Flash is a one of the top 10 common plastic problems that most plastic injection molders usually encount.
The issue occurs when some molten plastic escapes from the mold cavity and forms a thin plastic sealing on the face of injection molded part.
Flash can appear on the part’s edge along the parting line of the mold, or anyplace where the mold has metal meeting metal to form a boundary of the part. Though troubleshooting flash is difficult, molders spare no efforts to remove the thin or annoying sealing that affects appearance greatly and suggests poor part quality.Flash may occur during the filling process or at first injection stage, or during the pack/hold phase. Neither conventional parts nor thin-walled parts are immune. With overmolding, material leaks between the base material and the mold instead.
Flash can be attributed to several reasons, including variations in the process, mold issues, machine problems, or material issues.
Impropper clamp force
Either too much or insufficient Clamp force may lead to flash. Always remember, the machine clamp force must be greater than the pressure in the cavity (that is, clamp opening force), to sufficiently hold the mold plates shut.
Remedy Adjust pack/hold pressure or use a press with proper clamping pressure.
Inadequate sprue bushing support
During injection molding process, the pack/hold pressure may push the mold parting line apart. Inadequate support for the sprue bushing can transfer pressure to the parting line, too. Thermal expansion in the sprue bushing can hold the mold open and cause flash to develop.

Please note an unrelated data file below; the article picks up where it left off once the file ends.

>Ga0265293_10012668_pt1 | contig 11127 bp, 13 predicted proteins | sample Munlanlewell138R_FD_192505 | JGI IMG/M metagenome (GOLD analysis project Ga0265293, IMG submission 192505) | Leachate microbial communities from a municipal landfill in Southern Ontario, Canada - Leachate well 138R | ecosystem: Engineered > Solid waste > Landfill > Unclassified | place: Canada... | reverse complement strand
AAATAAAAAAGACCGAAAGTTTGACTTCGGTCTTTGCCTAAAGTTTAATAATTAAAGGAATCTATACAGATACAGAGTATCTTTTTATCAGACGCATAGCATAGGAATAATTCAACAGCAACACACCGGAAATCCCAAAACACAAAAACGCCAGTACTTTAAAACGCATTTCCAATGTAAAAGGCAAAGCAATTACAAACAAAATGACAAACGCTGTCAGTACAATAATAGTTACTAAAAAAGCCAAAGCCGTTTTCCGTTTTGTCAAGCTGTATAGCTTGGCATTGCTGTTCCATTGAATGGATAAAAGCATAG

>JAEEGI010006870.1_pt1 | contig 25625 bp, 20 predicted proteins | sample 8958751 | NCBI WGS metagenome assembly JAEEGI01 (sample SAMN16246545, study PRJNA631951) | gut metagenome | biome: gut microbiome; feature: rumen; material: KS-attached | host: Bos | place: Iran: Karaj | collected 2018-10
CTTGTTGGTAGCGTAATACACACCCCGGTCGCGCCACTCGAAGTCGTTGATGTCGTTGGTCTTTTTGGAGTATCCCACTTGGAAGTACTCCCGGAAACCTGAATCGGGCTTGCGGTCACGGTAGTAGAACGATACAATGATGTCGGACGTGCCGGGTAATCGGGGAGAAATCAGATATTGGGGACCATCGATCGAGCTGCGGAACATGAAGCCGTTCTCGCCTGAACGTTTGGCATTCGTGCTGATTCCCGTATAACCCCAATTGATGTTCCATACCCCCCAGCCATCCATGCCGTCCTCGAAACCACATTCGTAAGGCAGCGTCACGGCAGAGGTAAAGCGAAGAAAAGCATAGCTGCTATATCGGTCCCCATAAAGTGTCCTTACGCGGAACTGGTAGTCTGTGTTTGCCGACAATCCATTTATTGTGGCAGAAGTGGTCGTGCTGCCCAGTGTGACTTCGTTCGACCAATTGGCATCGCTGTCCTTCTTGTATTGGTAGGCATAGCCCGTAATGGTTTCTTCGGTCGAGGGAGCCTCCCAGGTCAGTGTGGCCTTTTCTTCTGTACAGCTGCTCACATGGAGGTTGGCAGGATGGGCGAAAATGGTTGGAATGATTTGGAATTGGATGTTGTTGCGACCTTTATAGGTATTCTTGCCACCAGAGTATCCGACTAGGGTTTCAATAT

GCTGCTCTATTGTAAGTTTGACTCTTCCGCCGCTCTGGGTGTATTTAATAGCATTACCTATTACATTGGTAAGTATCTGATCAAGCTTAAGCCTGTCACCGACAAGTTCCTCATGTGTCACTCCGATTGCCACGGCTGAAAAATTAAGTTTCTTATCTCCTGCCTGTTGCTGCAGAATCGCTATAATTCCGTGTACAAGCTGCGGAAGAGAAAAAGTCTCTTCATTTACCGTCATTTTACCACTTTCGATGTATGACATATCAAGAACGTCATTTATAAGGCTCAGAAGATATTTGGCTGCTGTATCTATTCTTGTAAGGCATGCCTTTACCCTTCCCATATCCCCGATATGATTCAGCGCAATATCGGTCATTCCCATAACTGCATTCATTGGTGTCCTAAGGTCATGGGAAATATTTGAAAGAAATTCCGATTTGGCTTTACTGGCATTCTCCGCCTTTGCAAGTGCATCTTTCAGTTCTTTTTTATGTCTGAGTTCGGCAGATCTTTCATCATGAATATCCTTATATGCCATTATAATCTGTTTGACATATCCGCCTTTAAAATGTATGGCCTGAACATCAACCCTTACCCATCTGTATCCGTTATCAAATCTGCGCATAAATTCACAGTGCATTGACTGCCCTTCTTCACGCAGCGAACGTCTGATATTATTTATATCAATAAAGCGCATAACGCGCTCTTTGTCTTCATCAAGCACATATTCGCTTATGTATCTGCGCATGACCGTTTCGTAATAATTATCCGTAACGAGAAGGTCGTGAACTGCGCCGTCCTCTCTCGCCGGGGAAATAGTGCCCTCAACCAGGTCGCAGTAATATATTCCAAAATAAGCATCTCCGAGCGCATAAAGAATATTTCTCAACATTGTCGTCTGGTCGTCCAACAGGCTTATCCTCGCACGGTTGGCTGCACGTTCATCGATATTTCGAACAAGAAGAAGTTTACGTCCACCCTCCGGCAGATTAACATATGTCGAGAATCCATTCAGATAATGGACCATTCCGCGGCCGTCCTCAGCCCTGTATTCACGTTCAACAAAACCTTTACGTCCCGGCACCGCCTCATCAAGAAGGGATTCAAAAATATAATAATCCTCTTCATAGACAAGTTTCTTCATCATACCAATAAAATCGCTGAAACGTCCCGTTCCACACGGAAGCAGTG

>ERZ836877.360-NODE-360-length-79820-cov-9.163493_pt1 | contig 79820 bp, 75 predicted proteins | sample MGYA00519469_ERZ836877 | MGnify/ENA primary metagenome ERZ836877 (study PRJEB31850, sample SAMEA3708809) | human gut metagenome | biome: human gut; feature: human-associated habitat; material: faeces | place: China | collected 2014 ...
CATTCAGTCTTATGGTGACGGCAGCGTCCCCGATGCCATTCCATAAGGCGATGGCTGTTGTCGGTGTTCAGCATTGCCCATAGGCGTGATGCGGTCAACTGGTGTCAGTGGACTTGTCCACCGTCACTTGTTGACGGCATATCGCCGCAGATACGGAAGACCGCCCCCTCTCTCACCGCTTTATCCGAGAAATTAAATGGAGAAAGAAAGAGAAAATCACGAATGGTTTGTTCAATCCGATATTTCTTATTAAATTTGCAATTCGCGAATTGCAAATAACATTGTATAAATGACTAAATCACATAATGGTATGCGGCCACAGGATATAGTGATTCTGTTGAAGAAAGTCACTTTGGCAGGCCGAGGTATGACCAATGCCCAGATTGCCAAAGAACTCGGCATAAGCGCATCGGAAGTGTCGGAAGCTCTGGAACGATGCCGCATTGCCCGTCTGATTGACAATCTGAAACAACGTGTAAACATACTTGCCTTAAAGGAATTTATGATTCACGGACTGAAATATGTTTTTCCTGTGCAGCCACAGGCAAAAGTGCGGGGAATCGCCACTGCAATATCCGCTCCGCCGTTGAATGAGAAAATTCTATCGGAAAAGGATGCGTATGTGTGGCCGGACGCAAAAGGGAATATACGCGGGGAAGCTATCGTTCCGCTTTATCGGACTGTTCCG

Remedy For non-sprue-gated parts, check thermal expansion of sprue bushing under production conditions. Shorter bushing may be needed.
Parting line mismatches
Parting line mismatches can be caused by dirt, dust, contaminants, or residues that keep the mold from closing properly. Old or worn mold cavities that no longer fit together tightly can also cause flashing. With injection molding, the pressure that’s applied on mold plates can deform these metal surfaces. Complex part geometries can cause parting line mismatches, too.
Clean mold surfaces and inspect cavity for any obstruction to proper clamping. Also check for a clamp misalignment, tool damage, uneven tie bar stretch, or improper machine leveling. Use pressure-sensitive paper to check pressure on parting line in flash area and non flash area while the tool is in the press.
Improper venting also causes flash. If plastic material is stiff, the mold’s vents may not be deep enough. Problems with mold design aren’t always to blame. Plastic flashing can also be caused by old or worn vents that no longer meet required tolerances.
Processing issues that lower viscosity also cause flashing in molded parts. The specific causes include excessive melt temperature, overly-long residence times, moisture from inadequate drying, and the use of too much coolarant with lubricating vehicle.
Optimize processing conditions
Test melt temperature to confirm it is not above supplier’s recommended limit. Check melt flow rate before and after molding for signs of degradation. Minimize melt residence time. If resin is hygroscopic, check moisture content. Try different lot of resin. Only as a last resort, reduce injection rate.
For more information about flash, the prevention of flash, contact email@example.com